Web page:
Since this type of system requires an AHU for each and every zone, it can be costly to consider this for a building that does not require extremely different climates from one room to the next. Although, it is valid to consider because it uses effective methods to circulate conditioned air throughout the rooms and could potentially remove and recondition air very well for a Demonstration Kitchen for Whole Foods. It may only be really effective if it were a very large building where multiple AHU’s are necessary to combat the loss in pressure in very long ducts.
Unitary Multi Zone:
A Unitary Multi Zone system is very similar to a Unitary Single Zone System expect for one main aspect. The Multi Zone system does not have a single AHU for each and every zone but rather has one main AHU and control system that monitors and delivers conditioned air to many zones. These systems can access and control up to 400 zones in many buildings.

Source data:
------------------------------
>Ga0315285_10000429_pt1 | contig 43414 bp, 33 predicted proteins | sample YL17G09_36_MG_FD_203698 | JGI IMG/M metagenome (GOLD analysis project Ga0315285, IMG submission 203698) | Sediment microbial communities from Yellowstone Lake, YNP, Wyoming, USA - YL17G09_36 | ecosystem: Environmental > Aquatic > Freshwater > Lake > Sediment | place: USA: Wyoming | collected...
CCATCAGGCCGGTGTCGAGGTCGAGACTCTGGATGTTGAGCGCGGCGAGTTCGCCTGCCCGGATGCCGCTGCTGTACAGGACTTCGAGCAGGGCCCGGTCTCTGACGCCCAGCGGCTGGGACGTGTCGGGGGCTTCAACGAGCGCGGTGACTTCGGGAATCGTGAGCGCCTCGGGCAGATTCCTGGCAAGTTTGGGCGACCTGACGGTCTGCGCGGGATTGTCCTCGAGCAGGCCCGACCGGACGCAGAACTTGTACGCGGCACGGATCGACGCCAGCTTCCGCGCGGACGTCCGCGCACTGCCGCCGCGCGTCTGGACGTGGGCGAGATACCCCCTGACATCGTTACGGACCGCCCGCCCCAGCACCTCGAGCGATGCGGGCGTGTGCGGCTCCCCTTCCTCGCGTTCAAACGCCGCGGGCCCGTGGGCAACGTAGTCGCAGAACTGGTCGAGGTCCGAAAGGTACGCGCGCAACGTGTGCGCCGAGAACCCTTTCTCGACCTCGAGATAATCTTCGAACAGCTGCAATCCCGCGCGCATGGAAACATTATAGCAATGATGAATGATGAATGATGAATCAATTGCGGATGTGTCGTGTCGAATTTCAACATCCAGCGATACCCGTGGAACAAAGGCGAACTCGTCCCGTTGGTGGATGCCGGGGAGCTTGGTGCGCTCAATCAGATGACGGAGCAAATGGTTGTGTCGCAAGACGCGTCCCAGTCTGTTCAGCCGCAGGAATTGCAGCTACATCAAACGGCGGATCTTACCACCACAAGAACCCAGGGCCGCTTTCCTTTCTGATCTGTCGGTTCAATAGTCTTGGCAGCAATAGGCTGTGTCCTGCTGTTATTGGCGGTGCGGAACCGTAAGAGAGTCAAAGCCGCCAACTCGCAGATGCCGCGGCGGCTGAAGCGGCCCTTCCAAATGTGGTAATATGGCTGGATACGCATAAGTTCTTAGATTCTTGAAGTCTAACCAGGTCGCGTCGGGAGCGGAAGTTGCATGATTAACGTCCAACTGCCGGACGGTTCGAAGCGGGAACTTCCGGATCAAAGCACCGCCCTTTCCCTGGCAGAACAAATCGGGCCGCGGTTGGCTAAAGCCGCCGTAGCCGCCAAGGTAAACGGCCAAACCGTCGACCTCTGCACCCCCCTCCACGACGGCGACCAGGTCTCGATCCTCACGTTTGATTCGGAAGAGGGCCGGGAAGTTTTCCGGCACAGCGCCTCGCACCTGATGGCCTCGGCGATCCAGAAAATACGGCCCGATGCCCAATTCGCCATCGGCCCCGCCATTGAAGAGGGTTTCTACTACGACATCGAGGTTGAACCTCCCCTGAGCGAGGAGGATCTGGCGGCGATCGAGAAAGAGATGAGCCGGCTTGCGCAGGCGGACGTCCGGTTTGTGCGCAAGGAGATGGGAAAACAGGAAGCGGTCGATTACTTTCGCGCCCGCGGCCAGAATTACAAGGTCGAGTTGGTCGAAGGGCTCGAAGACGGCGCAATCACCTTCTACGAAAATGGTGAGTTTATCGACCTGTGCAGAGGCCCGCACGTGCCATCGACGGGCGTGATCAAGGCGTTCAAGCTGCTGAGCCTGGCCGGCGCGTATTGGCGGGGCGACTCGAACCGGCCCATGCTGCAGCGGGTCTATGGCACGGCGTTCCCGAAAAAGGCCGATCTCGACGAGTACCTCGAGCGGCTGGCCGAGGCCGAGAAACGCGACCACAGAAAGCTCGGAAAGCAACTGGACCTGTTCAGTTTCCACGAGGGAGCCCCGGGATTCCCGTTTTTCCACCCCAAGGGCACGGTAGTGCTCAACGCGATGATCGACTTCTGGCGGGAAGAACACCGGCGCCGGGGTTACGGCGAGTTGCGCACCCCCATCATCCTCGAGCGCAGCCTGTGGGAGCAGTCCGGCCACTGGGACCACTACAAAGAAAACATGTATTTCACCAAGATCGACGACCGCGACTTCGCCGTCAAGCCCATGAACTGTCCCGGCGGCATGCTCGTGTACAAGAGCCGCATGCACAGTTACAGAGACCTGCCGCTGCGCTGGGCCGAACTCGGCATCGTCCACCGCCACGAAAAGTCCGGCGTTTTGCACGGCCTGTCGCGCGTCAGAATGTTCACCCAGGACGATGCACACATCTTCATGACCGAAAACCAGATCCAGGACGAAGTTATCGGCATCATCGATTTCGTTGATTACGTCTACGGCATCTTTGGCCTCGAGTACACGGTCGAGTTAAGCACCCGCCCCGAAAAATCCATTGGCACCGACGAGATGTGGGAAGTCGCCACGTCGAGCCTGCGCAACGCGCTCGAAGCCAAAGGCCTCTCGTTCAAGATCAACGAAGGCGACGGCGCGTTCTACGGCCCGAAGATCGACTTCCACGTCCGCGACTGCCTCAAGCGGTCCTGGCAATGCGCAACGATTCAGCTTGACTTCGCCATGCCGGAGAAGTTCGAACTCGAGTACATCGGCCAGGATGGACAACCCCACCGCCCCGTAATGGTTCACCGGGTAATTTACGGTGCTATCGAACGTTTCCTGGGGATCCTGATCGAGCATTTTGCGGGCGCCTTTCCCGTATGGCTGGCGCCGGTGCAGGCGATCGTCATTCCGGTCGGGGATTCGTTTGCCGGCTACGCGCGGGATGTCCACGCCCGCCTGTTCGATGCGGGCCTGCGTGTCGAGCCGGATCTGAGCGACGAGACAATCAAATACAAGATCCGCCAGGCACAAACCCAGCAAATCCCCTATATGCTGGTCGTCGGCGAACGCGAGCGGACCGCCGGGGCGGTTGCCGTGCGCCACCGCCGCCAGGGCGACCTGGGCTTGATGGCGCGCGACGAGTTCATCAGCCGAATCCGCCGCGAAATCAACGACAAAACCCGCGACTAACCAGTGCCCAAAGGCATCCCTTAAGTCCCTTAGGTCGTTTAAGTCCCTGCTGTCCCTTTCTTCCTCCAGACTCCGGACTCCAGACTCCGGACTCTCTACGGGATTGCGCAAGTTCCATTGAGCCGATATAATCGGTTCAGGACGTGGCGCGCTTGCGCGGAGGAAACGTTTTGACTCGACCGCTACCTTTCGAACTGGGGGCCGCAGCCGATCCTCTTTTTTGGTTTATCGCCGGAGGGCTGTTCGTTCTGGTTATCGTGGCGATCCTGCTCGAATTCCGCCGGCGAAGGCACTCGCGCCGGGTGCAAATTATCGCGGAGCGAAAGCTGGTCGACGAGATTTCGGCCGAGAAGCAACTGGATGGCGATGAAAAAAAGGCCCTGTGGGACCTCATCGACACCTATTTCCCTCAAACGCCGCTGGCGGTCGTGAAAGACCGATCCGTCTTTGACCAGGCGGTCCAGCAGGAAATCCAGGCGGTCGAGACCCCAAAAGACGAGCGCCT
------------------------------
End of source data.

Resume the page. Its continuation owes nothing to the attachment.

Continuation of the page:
We are considering this system because it has the ability to use a single AHU to deliver conditioned air and remove stale air from the demonstration kitchens. This is cheaper and more effective because it uses only one AHU and only one set of controls to send the air through the ducts and vents to the zones and return or exhaust the air as needed. Because we are looking to provide a comfortable climate in a kitchen that will have a lot of heat load and air contaminants, the system must be appropriately sized and out of view. This system takes advantage of ducts and vents to deliver air so the relative size of the system, which can be very noisy and large at 10 feet by 20 feet by 50 feet deep, will not be effecting the inhabitants of the space. Also, since it is not a very tall building, multiple AHU’s will not be effective because there will not be a huge drop in pressure that needs to be accounted for.
Above is a table of figures for Air Handling Units provided by Team #1 Group Members: Lemond Brown, Adrian Lu, Chris Snavely
Fan Coil Unit